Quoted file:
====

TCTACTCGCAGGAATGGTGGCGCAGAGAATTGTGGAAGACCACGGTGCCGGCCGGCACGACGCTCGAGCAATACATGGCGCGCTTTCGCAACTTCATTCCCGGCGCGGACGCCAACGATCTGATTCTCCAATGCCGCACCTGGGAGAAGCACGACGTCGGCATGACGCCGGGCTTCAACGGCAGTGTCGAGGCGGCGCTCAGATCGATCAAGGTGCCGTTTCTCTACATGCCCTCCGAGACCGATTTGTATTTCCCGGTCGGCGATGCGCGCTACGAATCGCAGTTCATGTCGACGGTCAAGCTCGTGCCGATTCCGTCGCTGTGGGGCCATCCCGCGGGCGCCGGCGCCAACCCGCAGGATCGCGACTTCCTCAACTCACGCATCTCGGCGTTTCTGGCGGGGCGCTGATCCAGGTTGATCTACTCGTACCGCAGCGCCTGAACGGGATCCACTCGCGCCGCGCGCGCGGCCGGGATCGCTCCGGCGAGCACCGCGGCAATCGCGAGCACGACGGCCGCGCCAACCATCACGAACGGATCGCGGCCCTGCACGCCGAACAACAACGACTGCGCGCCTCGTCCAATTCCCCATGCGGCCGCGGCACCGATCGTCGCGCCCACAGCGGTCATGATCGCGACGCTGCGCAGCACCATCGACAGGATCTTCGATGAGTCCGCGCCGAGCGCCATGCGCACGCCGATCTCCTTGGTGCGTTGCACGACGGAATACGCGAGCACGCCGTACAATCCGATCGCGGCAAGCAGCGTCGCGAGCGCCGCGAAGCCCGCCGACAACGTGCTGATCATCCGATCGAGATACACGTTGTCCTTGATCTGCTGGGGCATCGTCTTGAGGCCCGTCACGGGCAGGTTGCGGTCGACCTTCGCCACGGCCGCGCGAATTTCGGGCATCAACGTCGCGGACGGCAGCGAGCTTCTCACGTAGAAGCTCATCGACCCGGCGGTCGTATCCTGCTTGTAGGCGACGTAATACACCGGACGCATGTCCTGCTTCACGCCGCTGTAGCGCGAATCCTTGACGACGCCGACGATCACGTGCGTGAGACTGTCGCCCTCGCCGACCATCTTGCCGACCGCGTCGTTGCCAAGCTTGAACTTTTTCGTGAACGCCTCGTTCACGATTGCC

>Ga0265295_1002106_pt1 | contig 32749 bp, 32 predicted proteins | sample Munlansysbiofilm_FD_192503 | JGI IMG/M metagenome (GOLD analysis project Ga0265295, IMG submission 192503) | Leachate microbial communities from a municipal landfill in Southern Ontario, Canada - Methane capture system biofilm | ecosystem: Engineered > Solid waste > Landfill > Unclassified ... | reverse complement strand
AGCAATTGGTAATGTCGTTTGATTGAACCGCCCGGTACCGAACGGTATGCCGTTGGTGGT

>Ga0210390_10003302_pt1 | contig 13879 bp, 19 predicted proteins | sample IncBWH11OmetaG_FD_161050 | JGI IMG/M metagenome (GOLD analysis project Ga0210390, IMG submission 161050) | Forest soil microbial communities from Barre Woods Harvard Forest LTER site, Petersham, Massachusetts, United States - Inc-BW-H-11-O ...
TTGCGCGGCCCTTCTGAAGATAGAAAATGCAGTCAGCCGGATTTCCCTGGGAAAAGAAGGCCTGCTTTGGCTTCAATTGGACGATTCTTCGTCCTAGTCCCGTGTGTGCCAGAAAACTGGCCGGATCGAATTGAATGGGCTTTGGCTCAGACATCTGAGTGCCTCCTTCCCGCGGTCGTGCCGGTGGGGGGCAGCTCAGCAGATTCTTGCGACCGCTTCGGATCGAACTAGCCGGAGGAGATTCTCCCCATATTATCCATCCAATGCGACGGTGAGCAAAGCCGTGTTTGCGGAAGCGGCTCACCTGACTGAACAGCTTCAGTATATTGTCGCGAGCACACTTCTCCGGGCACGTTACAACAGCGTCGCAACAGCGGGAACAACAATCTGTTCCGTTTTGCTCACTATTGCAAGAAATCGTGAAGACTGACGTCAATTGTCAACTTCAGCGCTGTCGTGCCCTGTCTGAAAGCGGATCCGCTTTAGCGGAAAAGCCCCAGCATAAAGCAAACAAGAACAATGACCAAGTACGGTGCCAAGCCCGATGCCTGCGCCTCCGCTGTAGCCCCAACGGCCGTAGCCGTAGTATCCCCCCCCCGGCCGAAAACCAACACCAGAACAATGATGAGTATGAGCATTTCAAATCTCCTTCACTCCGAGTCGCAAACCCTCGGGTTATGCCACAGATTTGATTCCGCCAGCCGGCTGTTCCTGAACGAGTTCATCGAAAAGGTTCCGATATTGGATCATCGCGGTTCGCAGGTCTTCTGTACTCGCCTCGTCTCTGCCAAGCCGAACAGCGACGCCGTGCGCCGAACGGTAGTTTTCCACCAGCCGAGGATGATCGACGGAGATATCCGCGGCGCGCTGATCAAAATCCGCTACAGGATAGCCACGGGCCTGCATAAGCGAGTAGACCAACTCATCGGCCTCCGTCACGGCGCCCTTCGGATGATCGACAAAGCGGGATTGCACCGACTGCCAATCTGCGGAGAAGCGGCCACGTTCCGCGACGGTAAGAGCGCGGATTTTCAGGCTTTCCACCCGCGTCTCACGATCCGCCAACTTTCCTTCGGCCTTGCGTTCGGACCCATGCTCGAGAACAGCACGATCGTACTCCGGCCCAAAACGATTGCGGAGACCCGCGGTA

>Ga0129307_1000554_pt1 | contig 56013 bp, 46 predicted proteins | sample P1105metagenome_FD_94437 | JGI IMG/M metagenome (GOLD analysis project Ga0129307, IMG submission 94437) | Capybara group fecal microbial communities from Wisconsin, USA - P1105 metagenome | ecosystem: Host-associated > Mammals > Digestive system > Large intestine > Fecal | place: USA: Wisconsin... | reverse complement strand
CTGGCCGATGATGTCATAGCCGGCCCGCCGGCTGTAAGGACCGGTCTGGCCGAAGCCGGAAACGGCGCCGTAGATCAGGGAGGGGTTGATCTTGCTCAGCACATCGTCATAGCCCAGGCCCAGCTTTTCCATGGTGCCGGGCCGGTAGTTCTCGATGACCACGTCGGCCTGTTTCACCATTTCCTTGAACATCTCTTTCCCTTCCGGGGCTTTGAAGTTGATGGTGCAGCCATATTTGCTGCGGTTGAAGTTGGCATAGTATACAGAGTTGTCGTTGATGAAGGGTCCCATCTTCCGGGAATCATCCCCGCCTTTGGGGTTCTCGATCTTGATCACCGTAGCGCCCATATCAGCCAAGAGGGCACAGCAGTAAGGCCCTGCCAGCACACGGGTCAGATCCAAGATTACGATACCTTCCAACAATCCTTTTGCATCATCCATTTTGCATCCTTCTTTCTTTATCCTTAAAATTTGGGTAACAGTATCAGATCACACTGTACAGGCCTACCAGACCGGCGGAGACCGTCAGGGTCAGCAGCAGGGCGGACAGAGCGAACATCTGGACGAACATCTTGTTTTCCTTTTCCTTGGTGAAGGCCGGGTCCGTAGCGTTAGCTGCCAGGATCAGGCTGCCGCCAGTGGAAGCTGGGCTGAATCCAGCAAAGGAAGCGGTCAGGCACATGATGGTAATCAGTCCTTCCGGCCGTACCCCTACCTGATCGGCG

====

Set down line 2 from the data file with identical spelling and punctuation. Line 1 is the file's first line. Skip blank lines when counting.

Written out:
>Ga0265295_1002106_pt1 | contig 32749 bp, 32 predicted proteins | sample Munlansysbiofilm_FD_192503 | JGI IMG/M metagenome (GOLD analysis project Ga0265295, IMG submission 192503) | Leachate microbial communities from a municipal landfill in Southern Ontario, Canada - Methane capture system biofilm | ecosystem: Engineered > Solid waste > Landfill > Unclassified ... | reverse complement strand